Zoe

Got your fill of rom-coms? How about a sci-fi romance for a change?. Ewan McGregor plays Cole, an artificial intelligence engineer who creates a beautiful and highly realistic synthetic “woman” named Zoe (Lea Seydoux). Cole’s lab isn’t just making convincing companions, it’s also revolutionizing love. “The Machine” is a highly complex algorithm that can predict whether a relationship will ultimately work out. It has also synthesized a drug that can mimic the feeling of falling in love. But all of these things together don’t exactly mean a world full of meaningful relationships: humans will always exploit emotions. And Cole is lonelier than most.

MV5BZDZjOTUyNTctM2E0Zi00MGIwLWEyZmYtYTIzNDg2MmZiN2FmXkEyXkFqcGdeQXVyNzk3NjQ1MTc@._V1_SX1777_CR0,0,1777,999_AL_Zoe doesn’t understand that she’s synthetic at first, and it’s a little heartbreaking when Cole has to tell her. Then she questions everything. Like these unrequited feelings she has for him – was she programmed to have them? She was not. But as the two grow closer, and become a couple, she senses things are still unequal. Knowing who she is, what she is, has him holding something back.

Zoe is a movie about the complexities of love, and what happens when technology disrupts it. Men are eager to visit synthetic brothels (Christina Aguilera plays a robot hooker, for some reason) but will they ever trust synthetics to have real feelings? Of course, in a world where those feelings can be manufactured and manipulated with a pill, I wonder if they haven’t been sufficiently devalued that synthetic or not, it shouldn’t really matter anymore.

At any rate, there are some really interesting ideas here, they just aren’t executed all that well. The movie opens up this delicious Pandora’s box but then offers almost no social commentary, and its protagonist’s navel-gazing is immature and insensitive. There are no glaring problems with any of the movie’s moving parts, it’s just that they don’t add up to anything all that gripping or compelling (except for the soundtrack, which was the only notable standout). With themes of authenticity of both personhood and emotion, Zoe pales in comparison to Ex Machina and even Her, and you can’t quite forgive its shortcomings. I suppose movies are a little like robots in that, if you can’t make it better, why bother making it at all?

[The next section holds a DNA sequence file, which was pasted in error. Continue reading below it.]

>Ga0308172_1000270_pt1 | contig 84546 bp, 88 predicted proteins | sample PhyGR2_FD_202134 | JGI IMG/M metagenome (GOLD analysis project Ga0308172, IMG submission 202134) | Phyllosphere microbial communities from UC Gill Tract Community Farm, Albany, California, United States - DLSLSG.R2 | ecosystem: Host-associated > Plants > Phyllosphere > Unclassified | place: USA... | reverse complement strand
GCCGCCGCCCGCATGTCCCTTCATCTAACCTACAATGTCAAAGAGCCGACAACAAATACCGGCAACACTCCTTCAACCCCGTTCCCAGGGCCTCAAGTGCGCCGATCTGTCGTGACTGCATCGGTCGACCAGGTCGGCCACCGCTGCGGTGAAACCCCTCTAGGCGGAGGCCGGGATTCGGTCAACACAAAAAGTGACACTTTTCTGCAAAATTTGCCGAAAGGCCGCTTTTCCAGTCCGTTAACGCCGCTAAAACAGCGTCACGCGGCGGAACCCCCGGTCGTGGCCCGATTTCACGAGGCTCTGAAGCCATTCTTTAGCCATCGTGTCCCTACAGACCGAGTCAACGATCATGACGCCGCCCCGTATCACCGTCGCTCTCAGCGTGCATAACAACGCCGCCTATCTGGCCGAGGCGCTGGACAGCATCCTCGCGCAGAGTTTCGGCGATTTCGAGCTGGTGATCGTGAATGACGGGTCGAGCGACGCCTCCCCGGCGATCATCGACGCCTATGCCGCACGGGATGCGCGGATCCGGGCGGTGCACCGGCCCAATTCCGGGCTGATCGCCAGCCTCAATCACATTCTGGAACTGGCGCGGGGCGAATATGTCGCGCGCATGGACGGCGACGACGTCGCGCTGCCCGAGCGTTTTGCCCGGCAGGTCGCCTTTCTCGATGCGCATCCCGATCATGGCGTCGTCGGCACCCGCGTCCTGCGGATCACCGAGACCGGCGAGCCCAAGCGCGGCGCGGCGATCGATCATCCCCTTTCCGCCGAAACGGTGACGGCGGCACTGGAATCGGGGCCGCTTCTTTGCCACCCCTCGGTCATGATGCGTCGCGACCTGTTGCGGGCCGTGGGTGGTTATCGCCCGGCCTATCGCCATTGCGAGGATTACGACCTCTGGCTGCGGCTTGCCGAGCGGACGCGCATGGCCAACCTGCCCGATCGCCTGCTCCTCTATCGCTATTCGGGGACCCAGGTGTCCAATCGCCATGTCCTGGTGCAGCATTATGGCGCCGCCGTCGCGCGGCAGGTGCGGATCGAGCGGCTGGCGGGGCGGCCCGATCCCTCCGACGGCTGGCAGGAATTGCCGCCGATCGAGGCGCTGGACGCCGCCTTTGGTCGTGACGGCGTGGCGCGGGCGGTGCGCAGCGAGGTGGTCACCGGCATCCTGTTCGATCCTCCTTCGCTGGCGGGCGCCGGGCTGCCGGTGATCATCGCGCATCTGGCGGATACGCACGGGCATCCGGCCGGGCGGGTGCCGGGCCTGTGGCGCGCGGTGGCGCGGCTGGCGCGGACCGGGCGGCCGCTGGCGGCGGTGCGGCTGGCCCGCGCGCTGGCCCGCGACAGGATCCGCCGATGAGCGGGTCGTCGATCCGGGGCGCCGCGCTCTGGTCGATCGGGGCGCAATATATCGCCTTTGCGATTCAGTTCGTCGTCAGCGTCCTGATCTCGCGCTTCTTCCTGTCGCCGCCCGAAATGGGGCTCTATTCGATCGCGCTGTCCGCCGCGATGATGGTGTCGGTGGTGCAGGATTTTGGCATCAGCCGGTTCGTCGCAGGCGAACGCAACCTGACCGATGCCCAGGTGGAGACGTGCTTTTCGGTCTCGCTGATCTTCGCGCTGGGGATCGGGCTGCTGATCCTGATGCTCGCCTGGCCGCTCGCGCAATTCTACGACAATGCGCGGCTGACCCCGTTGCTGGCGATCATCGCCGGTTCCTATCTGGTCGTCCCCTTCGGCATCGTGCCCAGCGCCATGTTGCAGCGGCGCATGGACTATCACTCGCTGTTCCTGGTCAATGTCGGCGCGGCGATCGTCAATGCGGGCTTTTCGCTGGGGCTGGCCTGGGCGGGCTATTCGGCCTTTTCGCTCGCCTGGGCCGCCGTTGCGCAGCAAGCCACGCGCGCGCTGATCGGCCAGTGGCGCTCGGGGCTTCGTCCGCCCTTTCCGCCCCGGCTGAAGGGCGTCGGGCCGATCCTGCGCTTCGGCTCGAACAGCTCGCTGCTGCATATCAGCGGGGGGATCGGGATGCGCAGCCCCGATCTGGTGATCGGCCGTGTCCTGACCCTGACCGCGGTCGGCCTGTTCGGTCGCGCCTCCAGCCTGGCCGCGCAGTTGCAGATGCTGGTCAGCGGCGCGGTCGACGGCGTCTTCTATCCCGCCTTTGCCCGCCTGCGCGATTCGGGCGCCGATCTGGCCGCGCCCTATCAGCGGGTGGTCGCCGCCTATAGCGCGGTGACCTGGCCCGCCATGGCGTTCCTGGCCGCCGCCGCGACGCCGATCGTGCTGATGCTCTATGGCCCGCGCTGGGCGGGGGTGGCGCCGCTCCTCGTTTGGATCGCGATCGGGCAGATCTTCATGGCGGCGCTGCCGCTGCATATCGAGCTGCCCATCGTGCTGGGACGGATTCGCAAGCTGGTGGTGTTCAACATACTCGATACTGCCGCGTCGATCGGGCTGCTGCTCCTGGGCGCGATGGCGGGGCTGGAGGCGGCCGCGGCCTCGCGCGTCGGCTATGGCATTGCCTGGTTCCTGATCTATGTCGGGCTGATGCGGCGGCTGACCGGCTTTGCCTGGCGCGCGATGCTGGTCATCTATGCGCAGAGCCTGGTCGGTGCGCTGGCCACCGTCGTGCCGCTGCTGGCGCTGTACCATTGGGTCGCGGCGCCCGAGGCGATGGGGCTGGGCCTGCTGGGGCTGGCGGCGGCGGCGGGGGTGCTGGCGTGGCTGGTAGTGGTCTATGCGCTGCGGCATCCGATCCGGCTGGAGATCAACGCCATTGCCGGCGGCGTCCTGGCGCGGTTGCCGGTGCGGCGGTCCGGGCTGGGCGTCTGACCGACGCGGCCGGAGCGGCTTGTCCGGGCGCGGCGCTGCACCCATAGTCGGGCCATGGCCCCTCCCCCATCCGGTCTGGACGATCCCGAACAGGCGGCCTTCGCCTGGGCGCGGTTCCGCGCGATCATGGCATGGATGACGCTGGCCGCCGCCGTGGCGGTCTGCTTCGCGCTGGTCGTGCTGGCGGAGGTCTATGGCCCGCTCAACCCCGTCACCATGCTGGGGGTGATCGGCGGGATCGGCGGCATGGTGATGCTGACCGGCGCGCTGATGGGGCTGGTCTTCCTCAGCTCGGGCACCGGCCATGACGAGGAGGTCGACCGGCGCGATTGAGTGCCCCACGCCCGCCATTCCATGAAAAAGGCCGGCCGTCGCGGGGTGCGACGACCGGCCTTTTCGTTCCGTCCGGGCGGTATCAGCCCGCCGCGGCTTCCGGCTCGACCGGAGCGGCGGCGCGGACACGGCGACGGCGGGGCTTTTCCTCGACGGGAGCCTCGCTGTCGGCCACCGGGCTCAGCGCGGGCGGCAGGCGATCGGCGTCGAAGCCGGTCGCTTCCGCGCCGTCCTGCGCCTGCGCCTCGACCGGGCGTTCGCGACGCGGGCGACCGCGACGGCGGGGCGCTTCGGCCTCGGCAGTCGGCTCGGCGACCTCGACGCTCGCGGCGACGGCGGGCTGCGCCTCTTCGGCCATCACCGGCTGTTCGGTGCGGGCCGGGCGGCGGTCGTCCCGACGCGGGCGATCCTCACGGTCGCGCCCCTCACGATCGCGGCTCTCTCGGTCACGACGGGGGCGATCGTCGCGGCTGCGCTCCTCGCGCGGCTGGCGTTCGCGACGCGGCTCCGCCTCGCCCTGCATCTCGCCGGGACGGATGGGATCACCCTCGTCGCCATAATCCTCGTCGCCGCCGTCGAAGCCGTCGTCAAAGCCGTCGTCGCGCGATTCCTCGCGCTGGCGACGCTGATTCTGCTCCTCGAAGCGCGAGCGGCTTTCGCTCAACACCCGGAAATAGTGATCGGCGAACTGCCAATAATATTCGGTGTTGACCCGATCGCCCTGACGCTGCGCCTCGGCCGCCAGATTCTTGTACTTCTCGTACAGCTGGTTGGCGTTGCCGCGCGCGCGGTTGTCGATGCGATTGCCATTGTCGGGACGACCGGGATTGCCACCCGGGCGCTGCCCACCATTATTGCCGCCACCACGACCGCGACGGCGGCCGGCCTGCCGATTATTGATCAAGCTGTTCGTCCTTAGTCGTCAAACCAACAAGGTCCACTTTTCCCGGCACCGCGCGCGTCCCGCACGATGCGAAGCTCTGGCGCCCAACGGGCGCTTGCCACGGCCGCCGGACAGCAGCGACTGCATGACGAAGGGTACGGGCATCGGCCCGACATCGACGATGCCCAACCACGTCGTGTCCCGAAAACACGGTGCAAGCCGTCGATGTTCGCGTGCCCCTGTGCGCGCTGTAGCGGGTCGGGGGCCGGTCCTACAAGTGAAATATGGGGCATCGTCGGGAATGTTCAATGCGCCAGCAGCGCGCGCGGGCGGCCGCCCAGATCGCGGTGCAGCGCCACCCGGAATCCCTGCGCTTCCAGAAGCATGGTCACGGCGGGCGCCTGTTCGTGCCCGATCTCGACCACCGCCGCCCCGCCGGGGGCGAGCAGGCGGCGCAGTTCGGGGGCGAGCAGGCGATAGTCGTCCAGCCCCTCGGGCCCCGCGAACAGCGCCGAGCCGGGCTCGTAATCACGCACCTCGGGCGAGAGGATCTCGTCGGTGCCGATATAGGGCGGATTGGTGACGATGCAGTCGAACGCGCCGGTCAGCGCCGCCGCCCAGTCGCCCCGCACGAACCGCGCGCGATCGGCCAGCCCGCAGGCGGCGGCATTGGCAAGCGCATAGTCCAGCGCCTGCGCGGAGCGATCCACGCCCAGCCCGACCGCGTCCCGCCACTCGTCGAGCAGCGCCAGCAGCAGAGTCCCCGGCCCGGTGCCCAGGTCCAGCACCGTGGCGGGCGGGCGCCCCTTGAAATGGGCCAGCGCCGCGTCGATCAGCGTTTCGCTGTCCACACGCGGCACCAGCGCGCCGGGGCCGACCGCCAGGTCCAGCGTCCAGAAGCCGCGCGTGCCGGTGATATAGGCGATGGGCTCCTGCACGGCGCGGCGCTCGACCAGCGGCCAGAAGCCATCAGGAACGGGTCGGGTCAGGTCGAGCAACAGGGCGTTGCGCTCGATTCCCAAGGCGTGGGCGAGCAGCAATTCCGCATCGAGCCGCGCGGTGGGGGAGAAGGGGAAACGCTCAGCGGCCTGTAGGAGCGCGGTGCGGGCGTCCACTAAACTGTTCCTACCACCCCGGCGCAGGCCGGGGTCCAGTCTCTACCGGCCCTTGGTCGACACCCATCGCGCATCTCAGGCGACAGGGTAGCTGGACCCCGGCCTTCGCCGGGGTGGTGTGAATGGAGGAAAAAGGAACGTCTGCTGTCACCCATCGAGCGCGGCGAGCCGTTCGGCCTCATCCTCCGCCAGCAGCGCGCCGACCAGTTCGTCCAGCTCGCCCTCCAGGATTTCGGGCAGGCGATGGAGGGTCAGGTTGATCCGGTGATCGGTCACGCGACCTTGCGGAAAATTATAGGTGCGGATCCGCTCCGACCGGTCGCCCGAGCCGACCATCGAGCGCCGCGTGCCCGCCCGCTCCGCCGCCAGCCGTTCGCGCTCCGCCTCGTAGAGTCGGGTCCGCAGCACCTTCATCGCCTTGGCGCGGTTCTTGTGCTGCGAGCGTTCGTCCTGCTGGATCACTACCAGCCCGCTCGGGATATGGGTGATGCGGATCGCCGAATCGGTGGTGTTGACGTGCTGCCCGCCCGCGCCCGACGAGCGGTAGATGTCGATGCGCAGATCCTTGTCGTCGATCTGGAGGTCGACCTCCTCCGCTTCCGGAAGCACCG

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11 thoughts on “Zoe

  1. Film4Fan

    Much like with Doremus other films, the soundtrack was the best thing it had to offer. I thought that the film was just okay, and as you said, it throws all of these ideas at us, though it never does anything with them.

    Liked by 1 person

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  2. msjadeli

    Rhetorical question, but why is it always the human men creating the “perfect woman”. I’d like to see someone try having the woman create a perfect man for a change. The best rendering I think I’ve seen so far with human interaction with robots has been in Blade Runner 2049. An old anime, “Big O” (no it’s not porn — Big O is a Transformeresque giant fighting machine), with the protagonist, Roger Smith, happening across a female android; it does a fair job, more from the android’s perspective, of how to navigate romantic feelings between human and android.

    Liked by 2 people

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    1. Jay Post author

      I think in most female sci-fi, we don’t want to create perfect men, we want to do away with men altogether so we figure out how to impregnate ourselves and get rid of men forever!!

      Liked by 3 people

      Reply
  3. Liz A.

    I’ll stick to the series Humans, thank you very much. They had synth hookers (who ultimately became a murderer, but she was pretty much justified) and synths falling in love with humans (well, that’s the same synth, but she’s quite the character).

    Liked by 3 people

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  4. Bryan Fagan

    I like movies that go deep in the social side of things. When I see a movie that should hit the mark and miss I always wonder if it’s the writing or the editing. Someone is to blame on this. I’m curious if this movie had more but it was gutted.

    Liked by 2 people

    Reply
  5. selizabryangmailcom

    That’s a pity, ’cause I love Ewan McGregor. But he probably did a good job, regardless. This review reminds me of Automata, too, the movie with Antonio Banderas.

    We were really looking forward to it, and it was WAY underwhelming.

    Liked by 1 person

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